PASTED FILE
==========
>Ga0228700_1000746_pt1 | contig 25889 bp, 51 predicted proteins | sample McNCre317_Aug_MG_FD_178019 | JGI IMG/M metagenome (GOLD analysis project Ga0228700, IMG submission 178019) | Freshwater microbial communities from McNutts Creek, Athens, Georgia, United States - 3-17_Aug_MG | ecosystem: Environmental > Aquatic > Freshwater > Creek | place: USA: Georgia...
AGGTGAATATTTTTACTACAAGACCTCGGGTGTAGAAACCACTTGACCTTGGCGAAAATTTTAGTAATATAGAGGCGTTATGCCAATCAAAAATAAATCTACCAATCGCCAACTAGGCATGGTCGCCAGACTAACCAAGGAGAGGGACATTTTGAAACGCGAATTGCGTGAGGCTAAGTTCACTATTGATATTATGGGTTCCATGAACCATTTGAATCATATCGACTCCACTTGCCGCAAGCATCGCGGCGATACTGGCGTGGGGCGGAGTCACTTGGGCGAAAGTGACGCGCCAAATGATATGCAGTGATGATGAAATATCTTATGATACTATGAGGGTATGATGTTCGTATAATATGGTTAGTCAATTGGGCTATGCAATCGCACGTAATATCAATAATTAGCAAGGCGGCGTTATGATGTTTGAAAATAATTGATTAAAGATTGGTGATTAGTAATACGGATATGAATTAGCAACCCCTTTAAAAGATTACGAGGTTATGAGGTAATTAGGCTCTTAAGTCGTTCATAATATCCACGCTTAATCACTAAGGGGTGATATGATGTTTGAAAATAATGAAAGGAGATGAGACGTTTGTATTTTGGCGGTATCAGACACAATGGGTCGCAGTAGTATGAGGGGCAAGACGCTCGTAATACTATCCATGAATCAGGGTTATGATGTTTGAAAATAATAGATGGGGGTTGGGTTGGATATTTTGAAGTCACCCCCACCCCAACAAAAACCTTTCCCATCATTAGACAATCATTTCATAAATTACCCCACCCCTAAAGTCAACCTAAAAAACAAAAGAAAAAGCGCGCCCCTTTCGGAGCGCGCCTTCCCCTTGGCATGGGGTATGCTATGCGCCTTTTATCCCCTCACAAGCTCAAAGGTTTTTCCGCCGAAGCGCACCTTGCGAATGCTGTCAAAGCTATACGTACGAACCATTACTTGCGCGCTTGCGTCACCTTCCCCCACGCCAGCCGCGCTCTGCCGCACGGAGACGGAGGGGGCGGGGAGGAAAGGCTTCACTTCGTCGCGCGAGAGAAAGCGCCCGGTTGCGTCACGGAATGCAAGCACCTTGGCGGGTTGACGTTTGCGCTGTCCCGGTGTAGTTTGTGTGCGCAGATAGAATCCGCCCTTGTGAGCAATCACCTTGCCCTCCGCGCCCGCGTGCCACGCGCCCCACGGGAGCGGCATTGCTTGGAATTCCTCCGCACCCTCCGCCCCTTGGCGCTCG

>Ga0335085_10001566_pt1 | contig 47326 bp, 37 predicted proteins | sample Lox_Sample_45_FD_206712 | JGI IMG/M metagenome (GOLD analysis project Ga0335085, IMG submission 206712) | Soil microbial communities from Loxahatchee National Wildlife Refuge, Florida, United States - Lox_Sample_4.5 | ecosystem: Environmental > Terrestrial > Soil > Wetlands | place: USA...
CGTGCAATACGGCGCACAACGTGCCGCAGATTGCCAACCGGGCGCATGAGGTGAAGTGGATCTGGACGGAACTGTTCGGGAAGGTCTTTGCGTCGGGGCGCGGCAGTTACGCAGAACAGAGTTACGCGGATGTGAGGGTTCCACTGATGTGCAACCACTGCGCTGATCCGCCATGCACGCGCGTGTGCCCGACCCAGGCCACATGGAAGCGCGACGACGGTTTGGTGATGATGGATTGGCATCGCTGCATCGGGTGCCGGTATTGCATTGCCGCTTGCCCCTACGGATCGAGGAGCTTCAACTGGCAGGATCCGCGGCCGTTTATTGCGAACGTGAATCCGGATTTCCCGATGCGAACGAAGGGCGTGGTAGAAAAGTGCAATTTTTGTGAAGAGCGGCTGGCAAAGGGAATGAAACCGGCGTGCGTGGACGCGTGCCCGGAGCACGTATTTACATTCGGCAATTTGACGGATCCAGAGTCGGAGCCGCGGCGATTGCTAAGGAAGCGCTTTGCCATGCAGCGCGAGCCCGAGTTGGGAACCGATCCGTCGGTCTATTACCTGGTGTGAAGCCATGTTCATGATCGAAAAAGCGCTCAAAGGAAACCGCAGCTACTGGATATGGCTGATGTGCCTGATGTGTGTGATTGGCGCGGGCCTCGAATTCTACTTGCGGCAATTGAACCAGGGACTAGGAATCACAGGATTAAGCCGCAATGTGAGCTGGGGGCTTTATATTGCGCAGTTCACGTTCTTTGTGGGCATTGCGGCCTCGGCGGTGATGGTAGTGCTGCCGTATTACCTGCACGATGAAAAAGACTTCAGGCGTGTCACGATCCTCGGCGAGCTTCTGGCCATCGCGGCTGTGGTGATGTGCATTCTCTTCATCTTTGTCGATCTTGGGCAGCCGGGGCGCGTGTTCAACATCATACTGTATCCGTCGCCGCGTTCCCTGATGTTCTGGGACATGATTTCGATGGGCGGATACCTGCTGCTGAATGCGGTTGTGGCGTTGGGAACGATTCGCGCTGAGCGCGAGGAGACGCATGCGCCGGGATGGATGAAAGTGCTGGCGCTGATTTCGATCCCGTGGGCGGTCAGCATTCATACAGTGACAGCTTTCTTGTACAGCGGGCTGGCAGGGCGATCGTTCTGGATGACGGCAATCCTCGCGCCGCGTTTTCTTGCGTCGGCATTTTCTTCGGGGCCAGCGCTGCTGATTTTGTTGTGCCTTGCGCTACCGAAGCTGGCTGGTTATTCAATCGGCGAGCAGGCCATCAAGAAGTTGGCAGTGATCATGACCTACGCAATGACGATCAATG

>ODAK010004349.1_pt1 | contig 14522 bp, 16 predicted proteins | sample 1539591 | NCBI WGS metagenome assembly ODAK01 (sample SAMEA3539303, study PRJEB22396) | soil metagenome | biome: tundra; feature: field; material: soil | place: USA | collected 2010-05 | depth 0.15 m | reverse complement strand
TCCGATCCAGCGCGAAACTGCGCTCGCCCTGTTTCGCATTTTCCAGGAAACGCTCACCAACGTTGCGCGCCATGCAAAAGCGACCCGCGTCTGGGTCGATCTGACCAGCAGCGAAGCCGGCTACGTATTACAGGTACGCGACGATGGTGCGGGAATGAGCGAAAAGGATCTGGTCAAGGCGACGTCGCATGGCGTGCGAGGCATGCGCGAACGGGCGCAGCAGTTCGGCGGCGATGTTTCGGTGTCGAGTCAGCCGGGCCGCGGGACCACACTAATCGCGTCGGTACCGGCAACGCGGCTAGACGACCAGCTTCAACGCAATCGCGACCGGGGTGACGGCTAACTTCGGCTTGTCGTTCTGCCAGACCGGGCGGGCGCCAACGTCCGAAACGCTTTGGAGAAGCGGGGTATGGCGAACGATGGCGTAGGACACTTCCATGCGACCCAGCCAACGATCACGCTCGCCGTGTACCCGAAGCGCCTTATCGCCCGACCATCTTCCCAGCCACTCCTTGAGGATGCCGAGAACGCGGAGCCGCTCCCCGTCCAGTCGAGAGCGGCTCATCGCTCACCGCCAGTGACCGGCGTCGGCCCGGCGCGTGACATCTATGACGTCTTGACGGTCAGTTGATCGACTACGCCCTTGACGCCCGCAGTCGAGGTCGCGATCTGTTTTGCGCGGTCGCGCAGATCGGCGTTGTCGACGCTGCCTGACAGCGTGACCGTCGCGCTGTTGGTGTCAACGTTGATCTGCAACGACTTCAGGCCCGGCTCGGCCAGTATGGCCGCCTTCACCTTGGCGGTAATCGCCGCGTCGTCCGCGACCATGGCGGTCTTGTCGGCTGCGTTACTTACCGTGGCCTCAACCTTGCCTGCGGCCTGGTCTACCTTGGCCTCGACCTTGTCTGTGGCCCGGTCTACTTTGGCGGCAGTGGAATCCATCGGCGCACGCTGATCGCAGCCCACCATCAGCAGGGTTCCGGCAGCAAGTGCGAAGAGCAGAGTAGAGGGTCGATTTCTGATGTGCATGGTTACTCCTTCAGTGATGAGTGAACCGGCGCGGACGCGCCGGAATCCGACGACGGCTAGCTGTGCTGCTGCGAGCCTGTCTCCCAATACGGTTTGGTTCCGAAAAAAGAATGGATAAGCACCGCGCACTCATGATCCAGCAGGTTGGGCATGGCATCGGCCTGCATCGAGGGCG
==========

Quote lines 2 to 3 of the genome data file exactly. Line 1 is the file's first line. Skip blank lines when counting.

AGGTGAATATTTTTACTACAAGACCTCGGGTGTAGAAACCACTTGACCTTGGCGAAAATTTTAGTAATATAGAGGCGTTATGCCAATCAAAAATAAATCTACCAATCGCCAACTAGGCATGGTCGCCAGACTAACCAAGGAGAGGGACATTTTGAAACGCGAATTGCGTGAGGCTAAGTTCACTATTGATATTATGGGTTCCATGAACCATTTGAATCATATCGACTCCACTTGCCGCAAGCATCGCGGCGATACTGGCGTGGGGCGGAGTCACTTGGGCGAAAGTGACGCGCCAAATGATATGCAGTGATGATGAAATATCTTATGATACTATGAGGGTATGATGTTCGTATAATATGGTTAGTCAATTGGGCTATGCAATCGCACGTAATATCAATAATTAGCAAGGCGGCGTTATGATGTTTGAAAATAATTGATTAAAGATTGGTGATTAGTAATACGGATATGAATTAGCAACCCCTTTAAAAGATTACGAGGTTATGAGGTAATTAGGCTCTTAAGTCGTTCATAATATCCACGCTTAATCACTAAGGGGTGATATGATGTTTGAAAATAATGAAAGGAGATGAGACGTTTGTATTTTGGCGGTATCAGACACAATGGGTCGCAGTAGTATGAGGGGCAAGACGCTCGTAATACTATCCATGAATCAGGGTTATGATGTTTGAAAATAATAGATGGGGGTTGGGTTGGATATTTTGAAGTCACCCCCACCCCAACAAAAACCTTTCCCATCATTAGACAATCATTTCATAAATTACCCCACCCCTAAAGTCAACCTAAAAAACAAAAGAAAAAGCGCGCCCCTTTCGGAGCGCGCCTTCCCCTTGGCATGGGGTATGCTATGCGCCTTTTATCCCCTCACAAGCTCAAAGGTTTTTCCGCCGAAGCGCACCTTGCGAATGCTGTCAAAGCTATACGTACGAACCATTACTTGCGCGCTTGCGTCACCTTCCCCCACGCCAGCCGCGCTCTGCCGCACGGAGACGGAGGGGGCGGGGAGGAAAGGCTTCACTTCGTCGCGCGAGAGAAAGCGCCCGGTTGCGTCACGGAATGCAAGCACCTTGGCGGGTTGACGTTTGCGCTGTCCCGGTGTAGTTTGTGTGCGCAGATAGAATCCGCCCTTGTGAGCAATCACCTTGCCCTCCGCGCCCGCGTGCCACGCGCCCCACGGGAGCGGCATTGCTTGGAATTCCTCCGCACCCTCCGCCCCTTGGCGCTCG

>Ga0335085_10001566_pt1 | contig 47326 bp, 37 predicted proteins | sample Lox_Sample_45_FD_206712 | JGI IMG/M metagenome (GOLD analysis project Ga0335085, IMG submission 206712) | Soil microbial communities from Loxahatchee National Wildlife Refuge, Florida, United States - Lox_Sample_4.5 | ecosystem: Environmental > Terrestrial > Soil > Wetlands | place: USA...